Unfortunately, this is one of the consequences of owning a home in northern Illinois. Despite popular opinion, crews do not place snow in driveways on purpose. There is no practical way for the snow plow operator to cut off the windrow of snow when crossing a driveway. This problem is especially acute in cul-de-sacs because this is a very confined space. Cul-de-sacs require that all of the snow that is on the roadway within that confined space be placed along the outside of the circle. The problem is compounded by the fact that each homeowner then must clear their driveway, which places large piles on the corners of the drives.
In a cul-de-sac, it is extremely difficult to have the truck push snow onto a center island. Trucks are not built to be articulated into an angle that would allow placing a portion of the snow on the island, and centrifugal force causes the snow to move off of the plow toward the outside of the circle. Public Work's goal in clearing all streets is to maintain as much of the normal pavement width as possible, while at the same time, allowing acceptable access to the mailboxes by the postal carriers.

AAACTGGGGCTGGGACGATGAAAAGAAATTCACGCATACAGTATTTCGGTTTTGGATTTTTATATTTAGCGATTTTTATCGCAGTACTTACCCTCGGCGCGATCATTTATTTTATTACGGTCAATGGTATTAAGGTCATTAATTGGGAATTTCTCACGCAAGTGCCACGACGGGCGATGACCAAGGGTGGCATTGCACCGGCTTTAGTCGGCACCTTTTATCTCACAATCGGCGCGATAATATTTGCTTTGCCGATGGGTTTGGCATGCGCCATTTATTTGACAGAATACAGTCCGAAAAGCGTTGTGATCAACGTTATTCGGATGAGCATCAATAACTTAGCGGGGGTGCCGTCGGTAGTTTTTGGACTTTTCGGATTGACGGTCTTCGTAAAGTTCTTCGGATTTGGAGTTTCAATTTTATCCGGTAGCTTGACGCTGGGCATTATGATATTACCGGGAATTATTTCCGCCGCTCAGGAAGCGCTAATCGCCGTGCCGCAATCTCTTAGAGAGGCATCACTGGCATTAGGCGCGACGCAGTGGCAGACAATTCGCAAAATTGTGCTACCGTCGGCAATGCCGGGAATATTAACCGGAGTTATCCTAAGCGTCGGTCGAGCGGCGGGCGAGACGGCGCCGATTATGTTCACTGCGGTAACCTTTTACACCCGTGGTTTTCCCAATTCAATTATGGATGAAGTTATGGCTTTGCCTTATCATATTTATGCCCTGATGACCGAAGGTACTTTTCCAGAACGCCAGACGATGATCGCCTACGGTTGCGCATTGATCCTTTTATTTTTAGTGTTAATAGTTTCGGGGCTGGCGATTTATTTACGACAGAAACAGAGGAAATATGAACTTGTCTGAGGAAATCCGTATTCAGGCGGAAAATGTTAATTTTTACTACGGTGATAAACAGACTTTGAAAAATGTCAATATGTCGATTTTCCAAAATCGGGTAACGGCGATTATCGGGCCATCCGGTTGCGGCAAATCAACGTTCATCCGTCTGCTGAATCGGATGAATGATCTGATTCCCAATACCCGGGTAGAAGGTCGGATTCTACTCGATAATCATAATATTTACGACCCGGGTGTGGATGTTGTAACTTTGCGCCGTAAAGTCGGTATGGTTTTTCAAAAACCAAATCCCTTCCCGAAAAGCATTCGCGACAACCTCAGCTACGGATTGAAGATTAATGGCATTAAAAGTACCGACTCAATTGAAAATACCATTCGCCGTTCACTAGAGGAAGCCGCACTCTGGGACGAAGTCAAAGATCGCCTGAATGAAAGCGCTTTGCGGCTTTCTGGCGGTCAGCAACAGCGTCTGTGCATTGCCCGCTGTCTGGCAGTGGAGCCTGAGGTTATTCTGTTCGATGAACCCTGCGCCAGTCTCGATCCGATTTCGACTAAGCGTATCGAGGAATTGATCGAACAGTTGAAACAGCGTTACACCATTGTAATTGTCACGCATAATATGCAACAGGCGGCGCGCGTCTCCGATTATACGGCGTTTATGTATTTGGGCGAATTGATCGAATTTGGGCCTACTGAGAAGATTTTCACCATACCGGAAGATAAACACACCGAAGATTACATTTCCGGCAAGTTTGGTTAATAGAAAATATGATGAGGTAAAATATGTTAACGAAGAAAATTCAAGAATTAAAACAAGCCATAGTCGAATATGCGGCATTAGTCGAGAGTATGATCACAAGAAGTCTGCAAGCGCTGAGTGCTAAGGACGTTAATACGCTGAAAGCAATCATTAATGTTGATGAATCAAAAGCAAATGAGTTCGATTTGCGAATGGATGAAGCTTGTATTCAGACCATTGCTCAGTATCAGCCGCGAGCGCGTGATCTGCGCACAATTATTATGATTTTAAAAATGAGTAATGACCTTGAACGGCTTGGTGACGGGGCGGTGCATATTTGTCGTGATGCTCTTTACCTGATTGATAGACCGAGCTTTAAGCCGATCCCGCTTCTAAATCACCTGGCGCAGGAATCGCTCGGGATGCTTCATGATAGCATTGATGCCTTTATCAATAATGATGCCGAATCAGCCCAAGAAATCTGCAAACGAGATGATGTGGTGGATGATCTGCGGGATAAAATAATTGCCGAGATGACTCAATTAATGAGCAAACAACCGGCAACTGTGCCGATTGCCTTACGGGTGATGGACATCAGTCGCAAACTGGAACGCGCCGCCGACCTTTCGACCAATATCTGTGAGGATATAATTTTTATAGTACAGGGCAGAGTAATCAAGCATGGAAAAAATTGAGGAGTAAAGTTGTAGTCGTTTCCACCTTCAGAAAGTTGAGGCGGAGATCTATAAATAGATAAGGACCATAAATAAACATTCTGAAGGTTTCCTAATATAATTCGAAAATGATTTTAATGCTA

One thing you can do to reduce the amount of snow that is plowed in front of your driveway is to place as much of the snow as possible to the right side of your drive, as you face the street. This reduces the chance of snow previously removed from the driveway being pushed back onto your drive. This suggestion, however, may not work in cul-de-sacs that have driveway openings placed close together.